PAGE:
Martinez says his two squads which play Counter Strike and League of Legends, a game where players fight each other, receive support from fitness coaches, psychologists, physiotherapists, project managers and technical directors, like any professional football or basket ball team.
“It’s a natural place to be for a telco because without a good fiber or mobile connection, you cannot play or watch. We’re targeting a rising audience of digital natives who are extremely active on social media and influence their parents on which telecoms services they should buy,” Martinez said.
The return on an investment seen in the ball park of the tens of millions of euros is potentially huge – and quick.
According to the data from JP Morgan, an Esports viewer generates $3.3 in revenue compared with $44.1 on average for U.S. professional sports leagues such as NFL or NBA.
And at the current growth rate, Esports could reach in just 10 years monetization levels that took 50 years to achieve in traditional sports.
Yet, for many investors, Esports remains a wild west where different publishers, such as Activision, several event organizers, various platforms and dozens of different teams and leagues compete with almost no rules.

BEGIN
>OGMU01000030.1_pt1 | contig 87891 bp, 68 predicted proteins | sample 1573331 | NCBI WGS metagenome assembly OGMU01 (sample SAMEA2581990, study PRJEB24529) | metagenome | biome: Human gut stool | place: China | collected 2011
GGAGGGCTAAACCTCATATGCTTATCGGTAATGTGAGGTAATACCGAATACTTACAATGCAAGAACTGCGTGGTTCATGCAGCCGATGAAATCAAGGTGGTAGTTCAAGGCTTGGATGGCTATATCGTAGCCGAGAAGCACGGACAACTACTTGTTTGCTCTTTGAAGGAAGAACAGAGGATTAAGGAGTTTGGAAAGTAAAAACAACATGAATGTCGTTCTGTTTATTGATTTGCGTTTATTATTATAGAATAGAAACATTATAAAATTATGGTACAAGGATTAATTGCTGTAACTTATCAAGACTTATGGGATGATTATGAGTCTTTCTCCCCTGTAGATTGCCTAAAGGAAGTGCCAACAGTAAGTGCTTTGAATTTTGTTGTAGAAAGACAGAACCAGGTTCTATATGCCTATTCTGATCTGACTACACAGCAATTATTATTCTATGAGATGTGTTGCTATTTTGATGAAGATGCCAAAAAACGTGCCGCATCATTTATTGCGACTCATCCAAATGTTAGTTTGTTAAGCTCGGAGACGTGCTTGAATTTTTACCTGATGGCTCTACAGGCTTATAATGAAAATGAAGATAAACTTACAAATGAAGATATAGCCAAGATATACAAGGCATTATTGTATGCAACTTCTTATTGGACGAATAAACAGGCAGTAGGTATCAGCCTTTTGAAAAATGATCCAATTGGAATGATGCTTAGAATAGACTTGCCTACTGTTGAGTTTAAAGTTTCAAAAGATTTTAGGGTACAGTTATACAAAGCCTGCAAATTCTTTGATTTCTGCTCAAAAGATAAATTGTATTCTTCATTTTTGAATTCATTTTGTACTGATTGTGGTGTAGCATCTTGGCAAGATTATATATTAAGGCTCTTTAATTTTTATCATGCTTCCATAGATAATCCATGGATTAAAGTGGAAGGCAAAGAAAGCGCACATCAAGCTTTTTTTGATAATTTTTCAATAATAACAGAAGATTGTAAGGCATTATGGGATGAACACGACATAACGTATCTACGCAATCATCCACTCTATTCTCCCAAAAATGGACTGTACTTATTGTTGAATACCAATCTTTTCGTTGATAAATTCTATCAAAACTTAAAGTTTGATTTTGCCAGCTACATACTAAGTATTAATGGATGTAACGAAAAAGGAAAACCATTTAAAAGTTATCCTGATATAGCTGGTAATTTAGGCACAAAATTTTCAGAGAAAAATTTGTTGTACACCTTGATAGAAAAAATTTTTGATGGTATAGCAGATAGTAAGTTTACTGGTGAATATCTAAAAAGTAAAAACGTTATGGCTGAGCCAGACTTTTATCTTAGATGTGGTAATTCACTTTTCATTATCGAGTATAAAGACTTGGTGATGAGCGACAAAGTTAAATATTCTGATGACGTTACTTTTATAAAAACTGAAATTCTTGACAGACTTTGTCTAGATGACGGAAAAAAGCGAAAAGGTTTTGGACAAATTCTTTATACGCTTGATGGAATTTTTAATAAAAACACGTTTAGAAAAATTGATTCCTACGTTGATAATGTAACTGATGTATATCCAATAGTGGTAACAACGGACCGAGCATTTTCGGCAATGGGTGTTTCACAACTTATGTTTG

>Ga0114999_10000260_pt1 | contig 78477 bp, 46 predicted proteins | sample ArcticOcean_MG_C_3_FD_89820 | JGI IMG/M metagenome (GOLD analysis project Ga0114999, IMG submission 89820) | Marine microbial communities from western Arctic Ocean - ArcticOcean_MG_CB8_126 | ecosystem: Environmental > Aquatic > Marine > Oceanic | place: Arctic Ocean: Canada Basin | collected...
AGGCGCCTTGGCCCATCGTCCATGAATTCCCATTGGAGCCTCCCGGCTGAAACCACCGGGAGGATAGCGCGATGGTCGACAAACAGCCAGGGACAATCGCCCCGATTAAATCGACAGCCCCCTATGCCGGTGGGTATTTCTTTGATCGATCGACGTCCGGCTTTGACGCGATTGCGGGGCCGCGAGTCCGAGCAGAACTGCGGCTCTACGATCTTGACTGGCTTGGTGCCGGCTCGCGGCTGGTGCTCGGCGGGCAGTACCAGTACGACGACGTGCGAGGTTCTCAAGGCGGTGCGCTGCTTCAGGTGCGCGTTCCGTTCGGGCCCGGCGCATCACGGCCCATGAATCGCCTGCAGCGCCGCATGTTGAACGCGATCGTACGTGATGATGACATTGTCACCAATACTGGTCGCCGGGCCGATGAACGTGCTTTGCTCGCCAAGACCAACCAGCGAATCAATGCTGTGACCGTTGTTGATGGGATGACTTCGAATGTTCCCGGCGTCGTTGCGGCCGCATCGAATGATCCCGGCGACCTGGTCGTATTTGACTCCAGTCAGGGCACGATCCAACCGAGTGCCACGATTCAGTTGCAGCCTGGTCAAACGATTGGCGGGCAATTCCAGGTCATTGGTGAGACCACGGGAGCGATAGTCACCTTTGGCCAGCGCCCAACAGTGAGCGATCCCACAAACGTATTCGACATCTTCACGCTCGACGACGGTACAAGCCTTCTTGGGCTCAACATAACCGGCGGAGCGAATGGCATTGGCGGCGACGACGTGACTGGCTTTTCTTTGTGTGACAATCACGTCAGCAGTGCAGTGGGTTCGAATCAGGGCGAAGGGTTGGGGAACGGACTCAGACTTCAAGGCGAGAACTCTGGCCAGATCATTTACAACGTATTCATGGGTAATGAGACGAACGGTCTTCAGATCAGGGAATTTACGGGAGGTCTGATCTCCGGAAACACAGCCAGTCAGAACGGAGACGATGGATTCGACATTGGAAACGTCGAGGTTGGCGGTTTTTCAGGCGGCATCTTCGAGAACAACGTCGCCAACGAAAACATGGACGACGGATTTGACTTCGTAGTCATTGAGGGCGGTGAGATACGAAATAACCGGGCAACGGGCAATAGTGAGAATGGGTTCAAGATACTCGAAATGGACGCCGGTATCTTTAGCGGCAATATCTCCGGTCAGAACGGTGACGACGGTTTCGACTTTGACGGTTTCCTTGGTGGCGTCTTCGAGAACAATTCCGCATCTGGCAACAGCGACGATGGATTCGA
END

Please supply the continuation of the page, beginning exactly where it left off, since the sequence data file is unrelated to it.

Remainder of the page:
Spain’s LVP for instance showcases seven games, including hits League of Legends, warfare game Call of Duty and soccer game FIFA, but not Counter Strike, which belongs to the rival ESL league. Spain is also home to two additional leagues.
This fragmentation signals the problems ahead for telecom providers in persuading gamers to part with their money, such as with “micro-payments” – small sums for add-on features which at the moment go typically only to the games’ publishers.
“Revenue right now primarily comes from sponsorship but we’re moving into a new revenue generation model based on content and micro-payments,” said Ignacio Fernandez-Vega Feijoo, director of strategy for Movistar+.
The arrival of professional sports teams could accelerate this transition as they bring a bigger audience, know-how and money, especially to pay players.
Paris Saint-Germain, Manchester City, Valencia CF, Schalke 04 and AS Roma are among the soccer clubs which now have Esports teams. Next season, the U.S. basketball league NBA will also sponsor a digital league with 17 of its 30 teams.
Vodafone’s Ochoa, says he could have not taken the plunge to become a professional player just two years ago.
He currently earns close to 1,000 euros per month to be the “support” in his Counter Strike team, a back-up role for the player who shoots the enemies.
While a modest salary compared with traditional sports or even the top global stars of the Esports who last year made close to $2 million, it is in line with the average wage for a Spaniard of his age.
“Before, my family used to tell me ‘stop wasting your time playing games and do your homework’. But now, everybody wants to make money out of it,” Ochoa said.